Emigration center of Iceland

The Icelandic Emigration Centre


566 Hofsos, Iceland

Tel.: +354 453-7935 



The Icelandic Emigration Centre

The Icelandic Emigration Centre at Hofsos opened in 1996 and the scale of its operations has expanded every year since. Now visitors are treated to four permanent exhibitions in three grand buildings in the old village centre, entitled: Prairies Wide and Free, Silent Flashes, New Land New Life and The Stephansson Study.

All sorts of services are offered on site, including a conference room, library and shop. The souvenir shop is situated in the same place as the old co-operative used to be – a fitting continuation of the building’s trading tradition.

The library is a great resource for visiting students, as well as those with just a casual interest in the stories and statistics behind the emigration. Almost all the books were donated to the Icelandic Emigration Centre by well wishers in Iceland, North America and all over the world.

Everyone will find something to their liking at the Icelandic Emigration Centre, whether thirsty for knowledge, itching for fun – or a bit of both.

There is also a powerful genealogy database onsite, which has helped many people revive old family ties which have been lost during the great westward migration of the Icelanders to North America between 1870 and 1914.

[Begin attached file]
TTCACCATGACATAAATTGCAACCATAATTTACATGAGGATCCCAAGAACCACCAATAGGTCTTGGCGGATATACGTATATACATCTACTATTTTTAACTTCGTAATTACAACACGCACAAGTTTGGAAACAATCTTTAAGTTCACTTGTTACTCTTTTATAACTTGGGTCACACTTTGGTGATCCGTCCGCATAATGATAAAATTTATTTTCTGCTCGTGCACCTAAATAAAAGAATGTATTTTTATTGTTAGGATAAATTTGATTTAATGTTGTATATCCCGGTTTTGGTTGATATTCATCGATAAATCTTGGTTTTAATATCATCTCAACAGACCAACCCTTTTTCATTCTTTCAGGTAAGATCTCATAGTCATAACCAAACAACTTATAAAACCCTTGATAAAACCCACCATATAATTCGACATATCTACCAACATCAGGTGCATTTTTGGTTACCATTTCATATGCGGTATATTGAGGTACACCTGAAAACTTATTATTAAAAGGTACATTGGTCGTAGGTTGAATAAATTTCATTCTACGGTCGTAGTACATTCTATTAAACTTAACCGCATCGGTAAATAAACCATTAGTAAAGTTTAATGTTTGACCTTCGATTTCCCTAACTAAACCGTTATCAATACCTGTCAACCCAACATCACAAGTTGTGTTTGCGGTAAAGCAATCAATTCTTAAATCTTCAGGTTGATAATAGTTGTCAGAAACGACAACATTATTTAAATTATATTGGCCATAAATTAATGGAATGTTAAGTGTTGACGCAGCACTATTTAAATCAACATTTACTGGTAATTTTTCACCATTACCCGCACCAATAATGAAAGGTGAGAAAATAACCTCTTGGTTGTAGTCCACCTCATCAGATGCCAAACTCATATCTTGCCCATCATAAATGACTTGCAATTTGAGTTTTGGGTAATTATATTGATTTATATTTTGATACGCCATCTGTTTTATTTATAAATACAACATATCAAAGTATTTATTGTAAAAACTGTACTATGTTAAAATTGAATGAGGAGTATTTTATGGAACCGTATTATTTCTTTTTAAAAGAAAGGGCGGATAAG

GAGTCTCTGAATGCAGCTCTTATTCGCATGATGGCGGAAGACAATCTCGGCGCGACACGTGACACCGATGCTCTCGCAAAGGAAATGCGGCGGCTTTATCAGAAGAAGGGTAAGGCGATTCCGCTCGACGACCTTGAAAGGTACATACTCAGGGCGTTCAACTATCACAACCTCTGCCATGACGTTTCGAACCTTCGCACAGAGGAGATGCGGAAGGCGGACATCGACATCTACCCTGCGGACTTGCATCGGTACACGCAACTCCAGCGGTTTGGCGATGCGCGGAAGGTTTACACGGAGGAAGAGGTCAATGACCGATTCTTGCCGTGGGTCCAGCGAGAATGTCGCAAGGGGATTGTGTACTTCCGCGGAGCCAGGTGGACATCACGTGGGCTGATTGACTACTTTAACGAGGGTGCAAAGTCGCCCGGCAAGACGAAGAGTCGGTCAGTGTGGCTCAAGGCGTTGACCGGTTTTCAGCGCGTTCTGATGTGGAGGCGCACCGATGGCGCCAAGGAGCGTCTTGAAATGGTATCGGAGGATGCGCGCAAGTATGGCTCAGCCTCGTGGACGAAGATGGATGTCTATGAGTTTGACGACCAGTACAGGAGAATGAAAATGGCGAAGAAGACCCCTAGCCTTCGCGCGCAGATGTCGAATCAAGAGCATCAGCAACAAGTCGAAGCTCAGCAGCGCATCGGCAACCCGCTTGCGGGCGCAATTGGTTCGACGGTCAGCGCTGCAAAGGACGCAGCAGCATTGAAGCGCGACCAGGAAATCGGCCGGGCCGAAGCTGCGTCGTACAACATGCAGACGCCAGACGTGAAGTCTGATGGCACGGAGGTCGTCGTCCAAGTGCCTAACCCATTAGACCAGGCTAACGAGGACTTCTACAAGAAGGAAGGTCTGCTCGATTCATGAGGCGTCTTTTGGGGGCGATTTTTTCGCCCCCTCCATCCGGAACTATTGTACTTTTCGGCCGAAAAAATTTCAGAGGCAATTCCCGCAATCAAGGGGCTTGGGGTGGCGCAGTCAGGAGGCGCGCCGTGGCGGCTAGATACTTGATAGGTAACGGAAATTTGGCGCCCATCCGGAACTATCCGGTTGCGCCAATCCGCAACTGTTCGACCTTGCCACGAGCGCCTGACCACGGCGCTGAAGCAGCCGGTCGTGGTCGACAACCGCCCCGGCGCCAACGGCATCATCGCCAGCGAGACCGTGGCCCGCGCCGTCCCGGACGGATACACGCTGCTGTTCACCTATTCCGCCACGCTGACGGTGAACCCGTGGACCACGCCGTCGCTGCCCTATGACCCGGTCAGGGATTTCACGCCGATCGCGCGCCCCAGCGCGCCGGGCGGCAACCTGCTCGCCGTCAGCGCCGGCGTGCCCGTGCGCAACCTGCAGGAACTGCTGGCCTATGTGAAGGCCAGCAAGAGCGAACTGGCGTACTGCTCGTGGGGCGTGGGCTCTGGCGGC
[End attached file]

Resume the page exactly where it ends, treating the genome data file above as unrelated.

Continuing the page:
The emigres fled their homeland out of sheer desperation, as Icelanders suffered terribly during the latter half of the 19th century. Years of unusually cold summers and extreme, stormy winters were compounded by the 1875 eruption of the Askja volcano. The eruption covered much of eastern Iceland in ash, poisoned the soil and killed livestock.

People in rural, remote Iceland were literally starving, and ready to leave behind all they had ever known in search of better lives in the New World. By 1914, a full one fifth of the Icelandic population had emigrated. The First World War put an end to the emigration and caused the first economic exports boom in the country, despite the fact that Iceland was not directly involved in the war.

The Icelandic Emigration Centre's main goal has always been to take the leading role in establishing and maintaining relations between Icelanders and people of Icelandic origin in Canada and the United States.

Guided tours are available on request and the dedicated staff are a great source of information on the entire Skagafjord region.

The Icelandic Emigration Centre is open 11.00-18.00 every day from 1st June to 1st September.